Poll: Most Support New TSA Measures

5. The TSA needs a Barry White theme song It's unlikely that John Pistole, the Transportation Security Agency's dour chief who once warned that terrorism must "always be considered imminent," expected such public vilification over his agency's new airport screening procedures. But a protest that began with a few bloggers has, since Pistole announced the pat-down or body-scan policy in a one-paragraph note on a few weeks ago, become something closer to public execration. TSA screeners have been twitted by Saturday Night Live, Grammy-winning musician Steve Vaus, and cartoonist Tom Tomorrow. The agency itself has been rebuked by some of the same politicians who voted unanimously to create it a decade ago. The surprise is that, beyond exempting flight attendants and pilots, the TSA has remained unyielding and impenitent. All Pistole would tell CBS News this week is that he'll continue asking: "How can we be better informed if we modify our screening? Then, what are the risks that we deal with?" That's Washington-ese for "I'm Gonna Love You Just a Little More Baby."
CBS News Poll analysis by the CBS News Polling Unit: Sarah Dutton, Jennifer De Pinto, Fred Backus and Anthony Salvanto.

In the wake of a Thanksgiving holiday season marked by concerns that the Transportation Security Administration has gone too far with its new security procedures, a new CBS News poll finds that most Americans do not object to full-body x-ray machines or thorough pat-downs by TSA employees.

Seventy-six percent say airports should use full-body digital x-ray machines to screen passengers - the very machines that spurred a "national opt-out day" last Wednesday from opponents of the new measures. Just 19 percent oppose use of the machines. Still, support for the machines has dropped slightly, from 81 percent three weeks ago.

Passengers who refuse the screenings or are selected for additional examination can be given so-called "enhanced" pat-downs by TSA employees, a situation that sparked criticism from those who said they did not want agents touching their "junk."

There is more opposition here - 40 percent of Americans, including 44 percent of women, say these pat-downs are too intrusive. But a majority of Americans - 57 percent - say they are not.

That said, most Americans don't want to be on the receiving end of a pat-down. Fifty-seven percent said they would be uncomfortable receiving one, including 27 percent who say they would be very uncomfortable. Women are most likely to say they would be uncomfortable.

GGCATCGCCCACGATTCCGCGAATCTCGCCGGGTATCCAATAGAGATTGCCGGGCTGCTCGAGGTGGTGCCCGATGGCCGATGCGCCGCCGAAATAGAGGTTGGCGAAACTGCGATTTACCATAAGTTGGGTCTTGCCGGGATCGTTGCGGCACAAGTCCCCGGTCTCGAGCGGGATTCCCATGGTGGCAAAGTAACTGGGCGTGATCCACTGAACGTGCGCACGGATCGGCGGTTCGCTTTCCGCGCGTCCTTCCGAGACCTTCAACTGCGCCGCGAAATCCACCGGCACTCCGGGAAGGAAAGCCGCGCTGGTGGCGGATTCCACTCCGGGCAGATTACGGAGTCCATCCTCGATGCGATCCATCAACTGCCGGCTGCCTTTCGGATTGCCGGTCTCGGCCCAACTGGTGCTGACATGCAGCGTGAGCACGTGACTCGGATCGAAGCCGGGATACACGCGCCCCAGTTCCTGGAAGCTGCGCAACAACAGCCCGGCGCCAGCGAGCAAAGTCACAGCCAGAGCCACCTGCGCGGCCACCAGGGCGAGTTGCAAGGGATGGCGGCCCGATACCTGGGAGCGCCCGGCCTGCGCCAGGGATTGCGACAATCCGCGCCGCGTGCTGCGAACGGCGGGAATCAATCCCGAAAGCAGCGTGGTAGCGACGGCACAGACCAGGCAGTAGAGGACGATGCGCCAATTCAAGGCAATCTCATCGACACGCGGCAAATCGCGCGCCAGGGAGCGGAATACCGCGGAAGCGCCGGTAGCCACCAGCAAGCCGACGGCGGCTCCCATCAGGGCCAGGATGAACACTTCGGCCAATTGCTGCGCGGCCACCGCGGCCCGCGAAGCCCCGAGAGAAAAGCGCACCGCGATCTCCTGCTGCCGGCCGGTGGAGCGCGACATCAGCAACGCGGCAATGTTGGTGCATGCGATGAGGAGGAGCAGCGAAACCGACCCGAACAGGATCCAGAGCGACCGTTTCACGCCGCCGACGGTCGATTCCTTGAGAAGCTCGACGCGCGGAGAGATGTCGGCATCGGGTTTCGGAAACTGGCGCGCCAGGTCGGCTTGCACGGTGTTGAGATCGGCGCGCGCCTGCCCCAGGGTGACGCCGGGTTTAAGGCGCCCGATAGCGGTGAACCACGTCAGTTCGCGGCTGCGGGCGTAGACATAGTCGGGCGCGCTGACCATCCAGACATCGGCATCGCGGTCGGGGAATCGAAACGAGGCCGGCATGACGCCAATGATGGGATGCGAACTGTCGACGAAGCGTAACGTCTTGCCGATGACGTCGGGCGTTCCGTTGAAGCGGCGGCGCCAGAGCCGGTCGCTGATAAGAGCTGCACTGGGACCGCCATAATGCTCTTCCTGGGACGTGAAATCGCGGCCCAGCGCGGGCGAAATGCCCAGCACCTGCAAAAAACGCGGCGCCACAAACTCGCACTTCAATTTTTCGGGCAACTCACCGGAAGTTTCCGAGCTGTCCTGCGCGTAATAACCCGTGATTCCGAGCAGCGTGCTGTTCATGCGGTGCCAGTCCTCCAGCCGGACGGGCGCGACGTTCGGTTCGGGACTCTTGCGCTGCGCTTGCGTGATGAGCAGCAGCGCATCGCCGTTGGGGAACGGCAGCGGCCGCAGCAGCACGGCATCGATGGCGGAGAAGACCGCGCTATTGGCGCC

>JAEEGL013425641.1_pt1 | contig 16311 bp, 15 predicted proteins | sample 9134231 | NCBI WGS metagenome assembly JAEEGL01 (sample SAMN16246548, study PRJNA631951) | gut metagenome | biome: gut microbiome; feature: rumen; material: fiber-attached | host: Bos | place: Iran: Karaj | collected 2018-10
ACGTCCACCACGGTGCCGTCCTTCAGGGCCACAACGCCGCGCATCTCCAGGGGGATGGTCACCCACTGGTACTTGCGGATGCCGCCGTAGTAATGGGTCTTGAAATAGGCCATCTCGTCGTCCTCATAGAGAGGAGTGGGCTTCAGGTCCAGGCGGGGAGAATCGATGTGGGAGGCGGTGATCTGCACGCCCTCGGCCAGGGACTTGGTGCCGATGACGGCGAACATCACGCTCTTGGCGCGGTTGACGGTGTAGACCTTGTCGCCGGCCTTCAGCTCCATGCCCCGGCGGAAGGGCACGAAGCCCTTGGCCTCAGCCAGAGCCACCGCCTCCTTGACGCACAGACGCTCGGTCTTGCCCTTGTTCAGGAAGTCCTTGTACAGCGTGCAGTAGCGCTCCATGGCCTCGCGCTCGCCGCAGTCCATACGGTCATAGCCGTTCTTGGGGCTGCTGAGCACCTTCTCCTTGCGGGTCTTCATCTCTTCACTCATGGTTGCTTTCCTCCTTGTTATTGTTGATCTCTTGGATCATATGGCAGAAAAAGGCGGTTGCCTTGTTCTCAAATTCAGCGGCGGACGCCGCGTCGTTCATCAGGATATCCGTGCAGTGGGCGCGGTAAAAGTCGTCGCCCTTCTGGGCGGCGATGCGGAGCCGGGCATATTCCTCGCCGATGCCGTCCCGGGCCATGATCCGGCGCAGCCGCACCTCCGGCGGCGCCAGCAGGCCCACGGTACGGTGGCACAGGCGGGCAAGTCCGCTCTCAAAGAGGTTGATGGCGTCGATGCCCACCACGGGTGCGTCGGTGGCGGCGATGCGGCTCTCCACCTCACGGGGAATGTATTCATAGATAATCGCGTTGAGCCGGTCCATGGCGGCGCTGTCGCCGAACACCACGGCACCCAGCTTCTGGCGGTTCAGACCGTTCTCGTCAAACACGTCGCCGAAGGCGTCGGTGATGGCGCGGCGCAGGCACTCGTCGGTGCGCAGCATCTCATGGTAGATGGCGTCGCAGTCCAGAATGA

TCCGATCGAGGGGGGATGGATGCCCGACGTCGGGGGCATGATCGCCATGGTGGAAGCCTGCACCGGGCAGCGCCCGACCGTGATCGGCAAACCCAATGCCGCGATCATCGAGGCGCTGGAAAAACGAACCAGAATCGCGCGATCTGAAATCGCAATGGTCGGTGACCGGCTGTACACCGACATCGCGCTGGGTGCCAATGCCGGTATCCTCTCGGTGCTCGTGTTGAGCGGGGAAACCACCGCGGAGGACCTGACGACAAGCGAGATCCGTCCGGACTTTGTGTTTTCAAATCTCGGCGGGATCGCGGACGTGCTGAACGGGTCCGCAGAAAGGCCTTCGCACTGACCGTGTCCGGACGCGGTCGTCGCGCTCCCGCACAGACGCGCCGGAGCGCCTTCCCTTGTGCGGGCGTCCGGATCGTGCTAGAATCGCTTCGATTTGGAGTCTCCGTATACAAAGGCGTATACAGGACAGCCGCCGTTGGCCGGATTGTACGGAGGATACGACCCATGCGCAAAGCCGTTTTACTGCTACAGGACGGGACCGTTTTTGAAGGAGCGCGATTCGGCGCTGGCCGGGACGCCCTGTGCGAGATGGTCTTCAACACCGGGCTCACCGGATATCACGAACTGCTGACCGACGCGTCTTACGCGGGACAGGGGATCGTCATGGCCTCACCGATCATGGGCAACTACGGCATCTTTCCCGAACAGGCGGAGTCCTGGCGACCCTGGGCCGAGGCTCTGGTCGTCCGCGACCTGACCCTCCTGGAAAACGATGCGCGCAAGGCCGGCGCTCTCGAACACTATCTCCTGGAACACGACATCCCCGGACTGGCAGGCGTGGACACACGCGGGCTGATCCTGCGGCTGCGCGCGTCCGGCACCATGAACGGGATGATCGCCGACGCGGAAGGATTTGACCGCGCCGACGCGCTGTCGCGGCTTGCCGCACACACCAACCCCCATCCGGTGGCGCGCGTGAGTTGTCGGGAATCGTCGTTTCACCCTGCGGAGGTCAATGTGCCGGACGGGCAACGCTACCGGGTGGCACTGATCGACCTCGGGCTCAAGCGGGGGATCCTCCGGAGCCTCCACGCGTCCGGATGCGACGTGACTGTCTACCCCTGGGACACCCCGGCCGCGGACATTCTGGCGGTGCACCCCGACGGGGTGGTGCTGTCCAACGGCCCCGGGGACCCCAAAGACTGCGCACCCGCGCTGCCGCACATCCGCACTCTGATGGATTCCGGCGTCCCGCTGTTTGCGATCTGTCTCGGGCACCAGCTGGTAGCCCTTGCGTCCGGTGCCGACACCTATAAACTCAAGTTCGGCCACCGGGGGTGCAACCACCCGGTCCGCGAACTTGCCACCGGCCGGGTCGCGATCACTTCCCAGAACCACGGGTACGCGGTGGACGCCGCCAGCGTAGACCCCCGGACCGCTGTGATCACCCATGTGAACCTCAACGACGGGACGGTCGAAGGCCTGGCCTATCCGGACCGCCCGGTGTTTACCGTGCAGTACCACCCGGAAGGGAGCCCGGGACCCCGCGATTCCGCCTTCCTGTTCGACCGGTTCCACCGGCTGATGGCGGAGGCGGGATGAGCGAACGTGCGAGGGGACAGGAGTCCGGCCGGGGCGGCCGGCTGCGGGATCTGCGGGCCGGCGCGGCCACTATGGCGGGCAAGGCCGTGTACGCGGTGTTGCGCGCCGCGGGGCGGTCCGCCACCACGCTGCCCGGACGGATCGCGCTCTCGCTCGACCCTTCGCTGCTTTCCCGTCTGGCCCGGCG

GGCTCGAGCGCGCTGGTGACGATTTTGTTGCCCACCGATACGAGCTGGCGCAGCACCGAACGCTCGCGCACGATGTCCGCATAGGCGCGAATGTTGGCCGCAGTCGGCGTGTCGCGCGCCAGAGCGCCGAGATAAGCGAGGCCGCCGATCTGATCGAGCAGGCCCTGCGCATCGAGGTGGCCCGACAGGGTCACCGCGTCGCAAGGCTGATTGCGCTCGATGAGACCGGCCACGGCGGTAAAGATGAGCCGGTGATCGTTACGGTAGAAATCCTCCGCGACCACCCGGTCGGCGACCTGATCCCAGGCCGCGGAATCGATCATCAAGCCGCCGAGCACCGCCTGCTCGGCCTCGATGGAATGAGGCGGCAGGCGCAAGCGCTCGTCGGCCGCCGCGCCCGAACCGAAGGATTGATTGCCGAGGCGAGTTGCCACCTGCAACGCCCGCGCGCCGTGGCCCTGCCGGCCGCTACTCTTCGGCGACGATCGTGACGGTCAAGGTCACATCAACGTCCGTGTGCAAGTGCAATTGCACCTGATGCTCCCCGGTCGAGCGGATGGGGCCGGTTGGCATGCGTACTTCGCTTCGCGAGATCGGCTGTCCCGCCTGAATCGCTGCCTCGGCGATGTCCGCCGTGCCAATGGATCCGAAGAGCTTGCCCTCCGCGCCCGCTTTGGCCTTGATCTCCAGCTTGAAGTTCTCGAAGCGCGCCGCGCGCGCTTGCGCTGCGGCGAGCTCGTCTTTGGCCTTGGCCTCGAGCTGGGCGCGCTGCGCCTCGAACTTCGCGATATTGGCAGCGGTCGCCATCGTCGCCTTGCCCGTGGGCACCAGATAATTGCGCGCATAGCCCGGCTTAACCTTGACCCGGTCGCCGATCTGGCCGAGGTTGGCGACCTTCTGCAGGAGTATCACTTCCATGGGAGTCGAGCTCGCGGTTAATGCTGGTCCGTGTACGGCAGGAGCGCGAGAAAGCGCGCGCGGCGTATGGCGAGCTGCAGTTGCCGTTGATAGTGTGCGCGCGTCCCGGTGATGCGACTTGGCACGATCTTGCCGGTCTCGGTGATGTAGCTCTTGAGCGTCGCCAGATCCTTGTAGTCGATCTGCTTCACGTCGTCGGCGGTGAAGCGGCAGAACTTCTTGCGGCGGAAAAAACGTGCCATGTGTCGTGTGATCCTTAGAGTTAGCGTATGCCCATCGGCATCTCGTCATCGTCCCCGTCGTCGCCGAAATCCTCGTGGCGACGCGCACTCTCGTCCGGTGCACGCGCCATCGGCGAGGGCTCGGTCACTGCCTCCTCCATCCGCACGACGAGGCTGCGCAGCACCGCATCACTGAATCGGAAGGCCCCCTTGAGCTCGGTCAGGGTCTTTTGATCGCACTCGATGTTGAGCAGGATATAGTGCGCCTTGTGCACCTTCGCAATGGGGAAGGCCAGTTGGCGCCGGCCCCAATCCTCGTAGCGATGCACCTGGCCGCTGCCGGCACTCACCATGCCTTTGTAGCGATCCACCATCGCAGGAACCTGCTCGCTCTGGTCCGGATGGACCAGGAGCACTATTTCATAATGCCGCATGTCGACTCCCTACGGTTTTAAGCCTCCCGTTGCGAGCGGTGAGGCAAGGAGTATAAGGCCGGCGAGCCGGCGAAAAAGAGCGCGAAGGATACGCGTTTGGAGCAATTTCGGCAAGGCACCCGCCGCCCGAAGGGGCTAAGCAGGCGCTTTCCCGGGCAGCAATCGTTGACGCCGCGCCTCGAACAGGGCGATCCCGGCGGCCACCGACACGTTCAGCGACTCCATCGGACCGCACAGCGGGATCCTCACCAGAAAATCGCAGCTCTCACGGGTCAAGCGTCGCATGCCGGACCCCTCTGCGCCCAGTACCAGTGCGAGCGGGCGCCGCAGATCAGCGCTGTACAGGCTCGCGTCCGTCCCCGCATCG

Few Americans - just seven percent in the survey - say the new procedures have caused them to not fly or change their travel plans.

And despite claims from some that the new procedures are simply the latest example of "security theater," most Americans believe they are effective.

Thirty-six percent say they are "very effective" at stopping terrorism, and 47 percent say they are "somewhat effective." Just 15 percent say they are not very or not at all effective.

Americans are split on how far the government should go: 42 percent are more concerned that the government will fail to improve airport anti-terrorism measures, while 43 percent are more concerned that it will employ measures that go too far in invading the personal privacy.

Poll: 3 in 4 Say Deficit a Very Serious Problem
Poll: Americans Concerned WikiLeaks Dump will Hurt the U.S.
Poll: Two in Three Want "Don't Ask" Repeal
Obama's Approval Rating Up a Bit
Poll: Most Oppose GOP Tax Plan
Read the Complete Poll

This poll was conducted among a random sample of 1,067 adults nationwide, interviewed by telephone November 29-December 2, 2010. Phone numbers were dialed from RDD samples of both standard land-lines and cell phones. The error due to sampling for results based on the entire sample could be plus or minus three percentage points. The error for subgroups is higher.

This poll release conforms to the Standards of Disclosure of the National Council on Public Polls.

Brian Montopoli is senior political reporter for You can read more of his posts here. Follow Hotsheet on Facebook and Twitter.